Some of you knew that Thomas Dolby was heavily involved in the development of ringtones; Rigid Digit says that he “…invented the Nokia Ring Tone (cue oversized mobile phone a la Trigger Happy TV: “HELLO!, I’m on the Internet. It’s very boring (mostly, but there are some places worth visiting – honest!)”
In case the reference to oversized mobile phones means nothing to you, Rigid refers to this:
..which prompted babylotti to pipe up:
“You’d almost want to go with Mario Piu’s Library there, it samples Dom Joly’s favourite phrase.”
Quite an uninspring bit of cover art, that, isn’t it. Let me see if I can find a more appropriate library related picture…
Ah yes, this seems about right:
Anyway, where were we? Ringtones, that’s where. And here’s Alex G from We Will Have Salad with, without even the merest shadow of a doubt, the Worst Recod of the Week, by a country mile:
“Thomas Dolby went on to basically invent polyphonic ringtones. I therefore suggest this week’s worst record, ‘Axel F’ by Crazy Frog, on the grounds that it’s Thomas Dolby’s fault. I dimly recall there were some further, possibly even worse, follow-ups, but I think Axel F will suffice to remind us of the evil that Thomas Dolby has visited upon the world. His crimes must never be forgotten.”
It’s alright for you lot, you don’t have to listen to it, like I do when I check the copy I *ahem* aquired is clear and has uploaded okay.
Crazy Frog – Axel F
I once berated a guy I worked with for having that as his ringtone.
As I mentioned when Alex posted that, the one redeeming feature of that record is, if my memory serves, that it stopped Coldplay from getting their first ever number one single.
“Thomas Dolby had the look of a mad scientist and indeed did ‘She Blinded Me With Science’. So, ‘The Scientist’ please – not the Coldplay original but rather the Willie Nelson cover. If you can only find the original please don’t bother.”
Always a pleasure to deny Coldplay twice in one post.
Just two more suggestions to go now; penultimately, back to The Robster:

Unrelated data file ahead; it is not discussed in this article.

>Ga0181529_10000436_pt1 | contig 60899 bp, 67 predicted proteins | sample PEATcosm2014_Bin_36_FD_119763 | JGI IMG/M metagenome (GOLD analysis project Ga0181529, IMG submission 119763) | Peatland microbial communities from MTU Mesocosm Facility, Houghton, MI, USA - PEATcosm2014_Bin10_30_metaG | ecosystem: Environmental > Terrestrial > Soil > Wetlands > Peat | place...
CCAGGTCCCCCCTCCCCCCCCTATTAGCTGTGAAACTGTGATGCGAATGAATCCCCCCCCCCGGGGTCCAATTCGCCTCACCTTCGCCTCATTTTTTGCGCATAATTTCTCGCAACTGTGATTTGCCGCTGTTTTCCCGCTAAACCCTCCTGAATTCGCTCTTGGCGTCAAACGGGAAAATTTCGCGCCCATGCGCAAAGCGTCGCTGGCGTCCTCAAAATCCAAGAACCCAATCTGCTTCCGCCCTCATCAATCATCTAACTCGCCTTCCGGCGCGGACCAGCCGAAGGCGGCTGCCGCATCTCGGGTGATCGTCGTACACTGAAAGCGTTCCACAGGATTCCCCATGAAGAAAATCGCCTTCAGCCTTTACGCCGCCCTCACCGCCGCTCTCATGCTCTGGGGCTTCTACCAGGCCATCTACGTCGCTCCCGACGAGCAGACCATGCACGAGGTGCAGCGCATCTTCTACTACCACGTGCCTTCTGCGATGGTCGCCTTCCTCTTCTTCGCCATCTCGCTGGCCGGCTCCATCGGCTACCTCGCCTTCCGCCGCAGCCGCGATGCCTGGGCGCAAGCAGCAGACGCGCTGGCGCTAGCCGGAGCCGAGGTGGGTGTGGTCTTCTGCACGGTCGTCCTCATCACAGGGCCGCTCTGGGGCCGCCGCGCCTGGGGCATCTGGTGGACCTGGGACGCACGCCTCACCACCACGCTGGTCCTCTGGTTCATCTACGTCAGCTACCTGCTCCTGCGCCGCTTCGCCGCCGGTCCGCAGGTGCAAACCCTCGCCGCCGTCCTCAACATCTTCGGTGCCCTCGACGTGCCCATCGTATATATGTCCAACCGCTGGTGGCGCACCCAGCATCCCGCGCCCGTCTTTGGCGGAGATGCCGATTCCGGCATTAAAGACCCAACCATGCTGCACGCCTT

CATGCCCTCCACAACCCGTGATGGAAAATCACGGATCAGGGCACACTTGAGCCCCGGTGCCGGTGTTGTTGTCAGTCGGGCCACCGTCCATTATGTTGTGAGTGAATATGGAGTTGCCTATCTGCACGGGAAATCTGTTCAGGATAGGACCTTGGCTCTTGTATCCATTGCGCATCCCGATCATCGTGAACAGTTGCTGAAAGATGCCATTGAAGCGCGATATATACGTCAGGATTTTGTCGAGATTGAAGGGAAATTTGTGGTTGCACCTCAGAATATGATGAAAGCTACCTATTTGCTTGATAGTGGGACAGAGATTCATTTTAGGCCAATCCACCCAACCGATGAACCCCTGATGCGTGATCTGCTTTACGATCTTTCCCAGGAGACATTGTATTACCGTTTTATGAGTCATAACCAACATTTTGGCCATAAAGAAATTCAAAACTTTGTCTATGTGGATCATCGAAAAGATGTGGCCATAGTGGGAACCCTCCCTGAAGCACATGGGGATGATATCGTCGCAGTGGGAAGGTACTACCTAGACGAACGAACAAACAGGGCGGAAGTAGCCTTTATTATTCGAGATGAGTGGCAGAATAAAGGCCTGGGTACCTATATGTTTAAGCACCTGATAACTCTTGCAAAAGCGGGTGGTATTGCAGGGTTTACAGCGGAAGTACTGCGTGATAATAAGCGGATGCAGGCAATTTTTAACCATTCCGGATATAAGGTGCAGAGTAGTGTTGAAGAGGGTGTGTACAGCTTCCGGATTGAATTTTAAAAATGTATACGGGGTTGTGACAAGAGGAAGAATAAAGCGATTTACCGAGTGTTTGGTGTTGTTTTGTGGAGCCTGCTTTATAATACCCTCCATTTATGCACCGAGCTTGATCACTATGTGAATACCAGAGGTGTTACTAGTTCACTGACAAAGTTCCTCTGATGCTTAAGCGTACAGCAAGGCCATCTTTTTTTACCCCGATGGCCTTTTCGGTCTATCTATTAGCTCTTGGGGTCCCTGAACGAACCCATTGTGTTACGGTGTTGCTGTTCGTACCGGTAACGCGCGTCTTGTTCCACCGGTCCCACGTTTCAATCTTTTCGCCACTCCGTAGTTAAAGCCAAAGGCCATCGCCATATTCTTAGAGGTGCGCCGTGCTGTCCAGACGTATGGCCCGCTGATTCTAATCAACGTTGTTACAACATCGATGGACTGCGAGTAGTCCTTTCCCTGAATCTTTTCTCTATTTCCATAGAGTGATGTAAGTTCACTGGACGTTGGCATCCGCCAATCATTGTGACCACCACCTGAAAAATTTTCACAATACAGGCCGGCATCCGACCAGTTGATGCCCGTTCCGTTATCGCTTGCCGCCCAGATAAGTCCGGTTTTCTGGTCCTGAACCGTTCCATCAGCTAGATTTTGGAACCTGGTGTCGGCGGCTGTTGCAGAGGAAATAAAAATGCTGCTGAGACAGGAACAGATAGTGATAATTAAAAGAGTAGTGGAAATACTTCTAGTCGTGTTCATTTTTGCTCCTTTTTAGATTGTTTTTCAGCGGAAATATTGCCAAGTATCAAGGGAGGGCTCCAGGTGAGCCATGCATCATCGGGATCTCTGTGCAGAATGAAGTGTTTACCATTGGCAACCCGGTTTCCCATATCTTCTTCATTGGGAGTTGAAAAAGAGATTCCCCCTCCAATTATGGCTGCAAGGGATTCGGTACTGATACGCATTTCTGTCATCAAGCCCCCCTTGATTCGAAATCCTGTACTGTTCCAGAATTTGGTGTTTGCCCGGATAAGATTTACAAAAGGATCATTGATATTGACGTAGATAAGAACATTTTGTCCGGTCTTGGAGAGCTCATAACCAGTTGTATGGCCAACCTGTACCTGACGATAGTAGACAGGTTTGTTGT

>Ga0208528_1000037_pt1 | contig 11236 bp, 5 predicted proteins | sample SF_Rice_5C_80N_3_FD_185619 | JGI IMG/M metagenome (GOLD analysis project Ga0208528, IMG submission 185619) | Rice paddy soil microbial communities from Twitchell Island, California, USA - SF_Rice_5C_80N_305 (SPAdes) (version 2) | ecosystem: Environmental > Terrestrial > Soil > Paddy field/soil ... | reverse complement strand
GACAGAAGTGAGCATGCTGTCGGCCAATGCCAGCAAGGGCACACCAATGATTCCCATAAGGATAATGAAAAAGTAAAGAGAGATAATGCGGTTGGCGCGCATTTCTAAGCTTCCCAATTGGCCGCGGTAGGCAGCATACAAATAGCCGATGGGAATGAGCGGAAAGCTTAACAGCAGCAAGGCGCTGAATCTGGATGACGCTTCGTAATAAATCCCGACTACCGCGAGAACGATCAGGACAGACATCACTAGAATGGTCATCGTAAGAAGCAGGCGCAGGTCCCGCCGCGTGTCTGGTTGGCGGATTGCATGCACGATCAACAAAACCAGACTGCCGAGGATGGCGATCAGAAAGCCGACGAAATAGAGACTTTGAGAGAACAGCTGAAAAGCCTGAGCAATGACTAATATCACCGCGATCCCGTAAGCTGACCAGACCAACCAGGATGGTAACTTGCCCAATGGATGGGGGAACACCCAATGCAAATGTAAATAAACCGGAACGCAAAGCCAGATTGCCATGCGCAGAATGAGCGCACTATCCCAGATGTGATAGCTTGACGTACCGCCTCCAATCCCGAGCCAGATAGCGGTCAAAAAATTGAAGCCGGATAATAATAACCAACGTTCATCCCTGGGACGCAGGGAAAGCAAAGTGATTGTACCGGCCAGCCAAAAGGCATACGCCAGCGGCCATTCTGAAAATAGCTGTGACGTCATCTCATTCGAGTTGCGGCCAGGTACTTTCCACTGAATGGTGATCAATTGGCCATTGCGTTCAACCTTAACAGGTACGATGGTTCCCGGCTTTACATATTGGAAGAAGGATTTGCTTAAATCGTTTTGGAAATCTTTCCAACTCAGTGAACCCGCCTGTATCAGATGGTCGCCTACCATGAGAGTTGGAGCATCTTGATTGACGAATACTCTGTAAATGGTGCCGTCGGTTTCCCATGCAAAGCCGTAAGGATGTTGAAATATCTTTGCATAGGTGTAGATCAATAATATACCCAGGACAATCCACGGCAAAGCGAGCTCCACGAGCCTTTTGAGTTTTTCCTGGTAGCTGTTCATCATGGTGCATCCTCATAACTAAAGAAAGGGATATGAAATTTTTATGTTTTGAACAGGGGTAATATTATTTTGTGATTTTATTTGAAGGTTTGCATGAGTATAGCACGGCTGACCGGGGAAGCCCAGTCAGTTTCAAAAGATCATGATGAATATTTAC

“The quirky scientist Dr Magnus Pyke guested on another of Thomas Dolby’s hits ‘She Blinded Me With Science’. In his Wikipedia entry, it claims one of the many books he’s written is ‘Tricky and Portishead and Other Stonehead Bristol Sounds of the Future.’ I have seen references of this come up occasionally in other places, but have never actually managed to track down any credible suggestion that such a book even exists. However, it’s a fantastic thought that Dr Pyke would have written such a thing, so I’m also going to suggest some things links with my other suggestion: Tricky’s cover of XTC’s ‘Dear God’.”
Which would be where we’d leave it, but one last peek into the pub to see what Jules has been up to leads to something about him being too old to be in a fight, about Donald Trump, an admission that the one suggestion I still don’t follow “…still makes not a lot sense…”, that I should “…ignore previous drunken ramblings…” and most pertinently that “…I needed some Billy Bragg…”
So, as a one off, while I’m not at all sure how this links to the source record, I’ll assume that somewhere there is a link buried deep in Jules inner psyche, play it, and leave it at that. It is rather fine, as relevant today as when Woody Guthrie first penned the lyrics:
Here’s some Bonus Points for The Great Gog for proving Meat Loaf right when he sang “Two Out of Three Ain’t Bad”.
And here’s a request for your suggestions for songs which link to “Bonny” by Prefab Sprout, along with a brief description of the link, via the Comments Section down below, in time for next Sunday’s edition (by which I mean, by Saturday night, please!)